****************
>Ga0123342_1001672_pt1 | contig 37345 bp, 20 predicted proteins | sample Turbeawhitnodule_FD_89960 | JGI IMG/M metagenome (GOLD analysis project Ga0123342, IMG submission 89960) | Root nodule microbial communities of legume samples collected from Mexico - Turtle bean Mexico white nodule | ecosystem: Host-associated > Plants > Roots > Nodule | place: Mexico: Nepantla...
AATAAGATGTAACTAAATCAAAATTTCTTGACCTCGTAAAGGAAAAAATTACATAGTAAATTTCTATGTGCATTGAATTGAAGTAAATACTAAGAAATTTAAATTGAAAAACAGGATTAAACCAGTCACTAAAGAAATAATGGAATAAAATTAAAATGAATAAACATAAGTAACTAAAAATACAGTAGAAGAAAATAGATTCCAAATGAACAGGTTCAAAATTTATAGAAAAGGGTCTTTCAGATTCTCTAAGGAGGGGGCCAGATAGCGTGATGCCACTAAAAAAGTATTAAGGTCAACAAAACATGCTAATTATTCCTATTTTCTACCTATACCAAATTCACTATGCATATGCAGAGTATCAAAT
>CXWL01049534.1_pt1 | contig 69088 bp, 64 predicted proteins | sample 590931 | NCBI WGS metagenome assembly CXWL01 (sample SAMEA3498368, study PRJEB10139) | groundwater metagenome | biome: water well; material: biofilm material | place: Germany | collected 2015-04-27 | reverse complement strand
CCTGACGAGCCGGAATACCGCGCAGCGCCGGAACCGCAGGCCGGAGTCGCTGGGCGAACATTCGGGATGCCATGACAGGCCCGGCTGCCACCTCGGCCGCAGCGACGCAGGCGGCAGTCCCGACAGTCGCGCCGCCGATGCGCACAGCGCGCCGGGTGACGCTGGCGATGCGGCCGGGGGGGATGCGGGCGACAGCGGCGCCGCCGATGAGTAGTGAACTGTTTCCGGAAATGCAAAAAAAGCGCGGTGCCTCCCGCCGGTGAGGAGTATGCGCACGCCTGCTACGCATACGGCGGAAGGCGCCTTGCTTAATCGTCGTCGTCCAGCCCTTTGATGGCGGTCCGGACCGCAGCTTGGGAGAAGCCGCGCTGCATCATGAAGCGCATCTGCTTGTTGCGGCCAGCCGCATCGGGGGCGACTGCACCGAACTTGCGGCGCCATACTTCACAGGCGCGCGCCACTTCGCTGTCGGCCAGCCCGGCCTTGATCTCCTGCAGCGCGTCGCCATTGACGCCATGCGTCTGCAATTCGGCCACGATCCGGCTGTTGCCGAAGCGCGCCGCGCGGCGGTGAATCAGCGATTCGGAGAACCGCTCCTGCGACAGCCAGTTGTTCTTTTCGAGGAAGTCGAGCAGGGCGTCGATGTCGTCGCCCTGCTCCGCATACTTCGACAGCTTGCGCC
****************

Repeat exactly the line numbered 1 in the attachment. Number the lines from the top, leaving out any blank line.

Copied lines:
>Ga0123342_1001672_pt1 | contig 37345 bp, 20 predicted proteins | sample Turbeawhitnodule_FD_89960 | JGI IMG/M metagenome (GOLD analysis project Ga0123342, IMG submission 89960) | Root nodule microbial communities of legume samples collected from Mexico - Turtle bean Mexico white nodule | ecosystem: Host-associated > Plants > Roots > Nodule | place: Mexico: Nepantla...